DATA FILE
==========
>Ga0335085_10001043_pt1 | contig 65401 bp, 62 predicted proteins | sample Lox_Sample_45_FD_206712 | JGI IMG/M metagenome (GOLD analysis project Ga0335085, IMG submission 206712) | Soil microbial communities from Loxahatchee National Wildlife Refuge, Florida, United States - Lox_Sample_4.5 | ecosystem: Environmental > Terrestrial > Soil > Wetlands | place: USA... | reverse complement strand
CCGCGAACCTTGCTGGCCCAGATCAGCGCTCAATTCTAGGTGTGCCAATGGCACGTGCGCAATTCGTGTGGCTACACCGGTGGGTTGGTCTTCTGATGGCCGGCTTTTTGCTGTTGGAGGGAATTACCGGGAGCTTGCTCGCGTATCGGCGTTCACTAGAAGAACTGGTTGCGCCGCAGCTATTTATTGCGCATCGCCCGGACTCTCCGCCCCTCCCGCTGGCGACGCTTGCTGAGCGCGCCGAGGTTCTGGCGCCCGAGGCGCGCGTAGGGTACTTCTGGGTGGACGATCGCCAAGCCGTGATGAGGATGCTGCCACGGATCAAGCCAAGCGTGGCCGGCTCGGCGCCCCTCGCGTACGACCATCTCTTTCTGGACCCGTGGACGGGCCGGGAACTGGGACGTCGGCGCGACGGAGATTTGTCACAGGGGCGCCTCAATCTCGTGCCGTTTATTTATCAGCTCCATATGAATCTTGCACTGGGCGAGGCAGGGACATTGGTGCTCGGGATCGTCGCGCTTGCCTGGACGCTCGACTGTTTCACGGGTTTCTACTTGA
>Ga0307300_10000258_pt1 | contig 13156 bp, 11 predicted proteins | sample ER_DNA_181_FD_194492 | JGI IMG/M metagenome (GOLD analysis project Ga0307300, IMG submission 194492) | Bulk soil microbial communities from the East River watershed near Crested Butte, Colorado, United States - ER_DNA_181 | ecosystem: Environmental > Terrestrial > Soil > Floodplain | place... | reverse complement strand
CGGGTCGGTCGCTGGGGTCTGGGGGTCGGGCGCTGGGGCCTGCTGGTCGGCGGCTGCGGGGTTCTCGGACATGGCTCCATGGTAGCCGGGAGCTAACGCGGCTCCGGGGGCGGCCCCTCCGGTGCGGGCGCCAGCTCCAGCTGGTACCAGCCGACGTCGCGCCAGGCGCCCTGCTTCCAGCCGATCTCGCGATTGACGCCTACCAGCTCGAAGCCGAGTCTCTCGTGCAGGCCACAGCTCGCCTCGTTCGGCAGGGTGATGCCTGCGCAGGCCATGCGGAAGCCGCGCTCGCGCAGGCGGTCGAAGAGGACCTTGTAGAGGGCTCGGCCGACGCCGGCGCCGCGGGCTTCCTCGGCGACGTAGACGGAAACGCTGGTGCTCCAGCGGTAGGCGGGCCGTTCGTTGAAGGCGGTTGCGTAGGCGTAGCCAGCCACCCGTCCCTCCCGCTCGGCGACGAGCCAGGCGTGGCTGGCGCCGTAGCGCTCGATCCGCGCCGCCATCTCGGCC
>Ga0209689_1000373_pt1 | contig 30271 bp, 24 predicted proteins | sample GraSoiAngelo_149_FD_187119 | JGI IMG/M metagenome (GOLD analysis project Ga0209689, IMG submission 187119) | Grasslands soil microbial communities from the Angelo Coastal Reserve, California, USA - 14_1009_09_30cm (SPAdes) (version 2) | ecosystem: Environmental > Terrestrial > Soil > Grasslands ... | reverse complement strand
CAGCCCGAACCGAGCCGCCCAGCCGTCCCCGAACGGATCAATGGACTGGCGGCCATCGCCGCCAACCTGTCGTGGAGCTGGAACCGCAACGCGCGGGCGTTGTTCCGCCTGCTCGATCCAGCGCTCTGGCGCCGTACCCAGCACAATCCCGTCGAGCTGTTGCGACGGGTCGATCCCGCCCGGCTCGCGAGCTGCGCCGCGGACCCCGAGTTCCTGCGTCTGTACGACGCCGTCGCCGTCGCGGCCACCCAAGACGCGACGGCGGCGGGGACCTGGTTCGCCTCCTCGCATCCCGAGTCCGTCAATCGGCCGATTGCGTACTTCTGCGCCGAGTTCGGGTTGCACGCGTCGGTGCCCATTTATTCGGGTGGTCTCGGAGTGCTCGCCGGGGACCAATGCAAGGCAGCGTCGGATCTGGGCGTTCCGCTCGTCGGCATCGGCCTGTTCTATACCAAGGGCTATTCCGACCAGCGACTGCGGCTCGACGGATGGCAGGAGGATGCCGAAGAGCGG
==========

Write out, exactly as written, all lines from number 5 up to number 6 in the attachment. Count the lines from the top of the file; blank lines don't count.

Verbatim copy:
>Ga0209689_1000373_pt1 | contig 30271 bp, 24 predicted proteins | sample GraSoiAngelo_149_FD_187119 | JGI IMG/M metagenome (GOLD analysis project Ga0209689, IMG submission 187119) | Grasslands soil microbial communities from the Angelo Coastal Reserve, California, USA - 14_1009_09_30cm (SPAdes) (version 2) | ecosystem: Environmental > Terrestrial > Soil > Grasslands ... | reverse complement strand
CAGCCCGAACCGAGCCGCCCAGCCGTCCCCGAACGGATCAATGGACTGGCGGCCATCGCCGCCAACCTGTCGTGGAGCTGGAACCGCAACGCGCGGGCGTTGTTCCGCCTGCTCGATCCAGCGCTCTGGCGCCGTACCCAGCACAATCCCGTCGAGCTGTTGCGACGGGTCGATCCCGCCCGGCTCGCGAGCTGCGCCGCGGACCCCGAGTTCCTGCGTCTGTACGACGCCGTCGCCGTCGCGGCCACCCAAGACGCGACGGCGGCGGGGACCTGGTTCGCCTCCTCGCATCCCGAGTCCGTCAATCGGCCGATTGCGTACTTCTGCGCCGAGTTCGGGTTGCACGCGTCGGTGCCCATTTATTCGGGTGGTCTCGGAGTGCTCGCCGGGGACCAATGCAAGGCAGCGTCGGATCTGGGCGTTCCGCTCGTCGGCATCGGCCTGTTCTATACCAAGGGCTATTCCGACCAGCGACTGCGGCTCGACGGATGGCAGGAGGATGCCGAAGAGCGG